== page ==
What is our primary use case?
Our goal for using the product is to be able to migrate apps to the cloud successfully. E.g., you can't move something if you don't know all the dependencies or all the bits and pieces that need to go with it. If you move something and forget, "Because it talks to this database," and no one realized, then it's going to fail. You will have downtime and have to move everything back. App dependency is the biggest part for us right now. That is the immediate need.
I have been focused exclusively on bringing in data, connecting it and making sure all the servers and network devices are being scanned. I haven't spent any time trying to figure out how to get data out.
We are on the newest version of the next-gen line.
How has it helped my organization?
I know they're using Device42 to prep for moving stuff to the cloud. I'm not aware if they've used that data to move an app to the cloud yet. I think we are still learning the product and figuring how to get the data out so we can get the right reports, giving us the information we need.
I like the solution’s agentless approach to asset discovery because the IT and OS teams don't want to go install and maintain an agent on their systems. It's just more overhead when they have to do something like that and make sure there's enough space on the server. It's nice that it's agentless, as it will go out and connect, then do its thing.
It is not about the app affecting our security. Instead, it is about how the app will change to adapt to our security, which is very tight. Security was discussed from the very beginning and all the way through. However, we didn't change for the app. The way we deployed the app, it had to change to fit our security.
What is most valuable?
The most valuable feature would be the scanning stuff: the discovery. It has a lot of different hardware that it can talk to, providing a lot of good information. The way the solution’s automatic IT asset discovery and inventory functionality works is you set up a discovery job, then you can schedule it to run. I schedule all of the runs daily at different times so nothing is interfering with anything else. It's nice to know that you can set up the scan, schedule it, and sit back. You can check them every day and make sure everything ran, making sure nothing had errors, then you're good to go. Anything new is going to automatically be discovered, which is nice. It takes some of the stress off because you don't have to know, "If this team opened new servers, we need make sure now it will automatically pick them up." It is one less thing to worry about. It gathers a lot of data points.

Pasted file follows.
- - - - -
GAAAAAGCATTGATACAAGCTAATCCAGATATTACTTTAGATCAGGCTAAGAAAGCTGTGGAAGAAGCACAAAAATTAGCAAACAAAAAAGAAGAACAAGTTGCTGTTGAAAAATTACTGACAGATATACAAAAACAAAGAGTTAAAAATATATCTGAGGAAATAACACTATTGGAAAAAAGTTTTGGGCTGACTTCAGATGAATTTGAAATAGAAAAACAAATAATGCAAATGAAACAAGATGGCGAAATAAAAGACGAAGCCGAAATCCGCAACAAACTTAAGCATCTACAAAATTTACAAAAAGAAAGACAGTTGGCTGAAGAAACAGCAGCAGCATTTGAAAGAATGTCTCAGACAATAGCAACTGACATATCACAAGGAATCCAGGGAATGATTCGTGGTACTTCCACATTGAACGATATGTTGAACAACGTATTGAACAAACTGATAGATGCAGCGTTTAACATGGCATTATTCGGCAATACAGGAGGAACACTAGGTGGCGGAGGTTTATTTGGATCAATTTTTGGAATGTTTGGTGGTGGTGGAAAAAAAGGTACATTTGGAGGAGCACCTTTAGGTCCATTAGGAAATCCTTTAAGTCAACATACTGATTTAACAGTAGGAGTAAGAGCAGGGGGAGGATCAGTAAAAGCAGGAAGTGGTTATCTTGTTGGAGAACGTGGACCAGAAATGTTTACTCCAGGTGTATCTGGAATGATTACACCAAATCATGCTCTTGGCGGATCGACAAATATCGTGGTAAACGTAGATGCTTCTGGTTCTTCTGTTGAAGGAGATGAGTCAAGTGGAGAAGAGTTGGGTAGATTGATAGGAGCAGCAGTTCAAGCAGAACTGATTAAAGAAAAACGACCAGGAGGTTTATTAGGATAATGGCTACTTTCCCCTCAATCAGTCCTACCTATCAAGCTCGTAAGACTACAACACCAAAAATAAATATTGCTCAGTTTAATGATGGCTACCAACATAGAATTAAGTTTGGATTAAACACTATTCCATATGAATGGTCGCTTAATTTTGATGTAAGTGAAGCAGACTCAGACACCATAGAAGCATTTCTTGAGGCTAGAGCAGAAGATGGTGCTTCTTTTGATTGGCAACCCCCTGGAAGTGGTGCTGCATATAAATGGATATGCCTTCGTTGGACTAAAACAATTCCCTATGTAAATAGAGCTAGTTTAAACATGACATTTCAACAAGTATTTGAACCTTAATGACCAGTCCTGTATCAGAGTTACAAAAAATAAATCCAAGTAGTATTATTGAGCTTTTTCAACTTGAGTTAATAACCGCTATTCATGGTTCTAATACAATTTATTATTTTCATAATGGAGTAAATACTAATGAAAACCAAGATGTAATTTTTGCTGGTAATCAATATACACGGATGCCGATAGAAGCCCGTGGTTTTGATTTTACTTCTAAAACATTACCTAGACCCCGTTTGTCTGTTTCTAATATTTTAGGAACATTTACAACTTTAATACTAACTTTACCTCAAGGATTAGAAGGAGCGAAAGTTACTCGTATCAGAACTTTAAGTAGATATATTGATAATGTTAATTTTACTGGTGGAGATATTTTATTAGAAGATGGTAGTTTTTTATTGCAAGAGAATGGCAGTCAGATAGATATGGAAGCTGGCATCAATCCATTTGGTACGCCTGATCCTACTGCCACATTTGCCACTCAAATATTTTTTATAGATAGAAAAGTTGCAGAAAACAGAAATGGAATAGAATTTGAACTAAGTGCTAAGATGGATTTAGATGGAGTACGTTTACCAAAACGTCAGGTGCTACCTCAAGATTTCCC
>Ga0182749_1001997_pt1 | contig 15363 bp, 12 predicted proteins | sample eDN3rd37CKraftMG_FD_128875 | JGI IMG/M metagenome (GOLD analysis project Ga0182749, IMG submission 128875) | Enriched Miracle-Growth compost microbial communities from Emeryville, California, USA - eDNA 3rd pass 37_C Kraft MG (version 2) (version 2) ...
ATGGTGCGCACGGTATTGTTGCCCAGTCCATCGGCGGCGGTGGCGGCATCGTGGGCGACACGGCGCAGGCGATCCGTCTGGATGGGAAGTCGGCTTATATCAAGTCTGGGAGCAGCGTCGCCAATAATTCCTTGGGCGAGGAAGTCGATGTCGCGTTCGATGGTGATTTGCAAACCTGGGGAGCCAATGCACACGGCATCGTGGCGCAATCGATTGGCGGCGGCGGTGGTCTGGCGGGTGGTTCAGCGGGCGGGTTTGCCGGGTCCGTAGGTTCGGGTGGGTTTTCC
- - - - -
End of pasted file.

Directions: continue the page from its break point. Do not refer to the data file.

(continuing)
We use the solution’s Application Dependency Mapping. It was the biggest reason that we went with Device42. I've seen some eyes open in surprise, for example, "Whoa, I didn't realize this talked to so many things." It's really eyeopening. This is the whole point of app dependencies. Sometimes, you're not able to take a step back, look at the big picture, and go, "Wow, things talk to other things a lot more than we thought they did."
What needs improvement?
Since I was focused on deploying connectors and getting all the servers to be scanned, one of the biggest pains was when a job would fail, then the output (logging) was poor. For example, "Why did it fail?" In these cases, you get a generic error. It doesn't point you in the right direction and tell you why you got the error, which is really annoying. There have been times I asked, "Is there somewhere I can see a better log as to why is this failing?" That would be a really nice improvement.
For how long have I used the solution?
I was brought onto the project five months ago.
What do I think about the stability of the solution?
For an enterprise solution, it seems pretty stable most of the time. The discovery scans just work. When they don't, it's sometimes difficult to figure out why. We have had the odd occasional issue or two, which I don't know if it was just our environment or due to instability in the app, like a remote scanner suddenly becoming corrupt to where I had to remove the scanning software from the computer and reinstall it before it would work. Twice that happened, and I had to call support. When you go in and tell a piece of software to uninstall, and it's like, "Error, couldn't complete." Okay, that tells me nothing. Then I call support who has to send me a special script that cleans things up in the background. Finally, it will let me do things in the normal way that you're supposed to do them. This is something that they have some things to work on.
What do I think about the scalability of the solution?
It is scalable, though it all depends on the size of the database. If that grows, you have more room to read in more devices.
We are looking at some long-term goals of other teams using it. We are looking at having the network team map out everything, then letting them have access to go in and look at all their inventory. However, for now, we have started the push to the cloud, which is about mapping all the dependencies into the topology of the network, such as what talks to what ports so nothing gets left behind, firewalls, dependencies, etc. This is all flushed out ahead of time.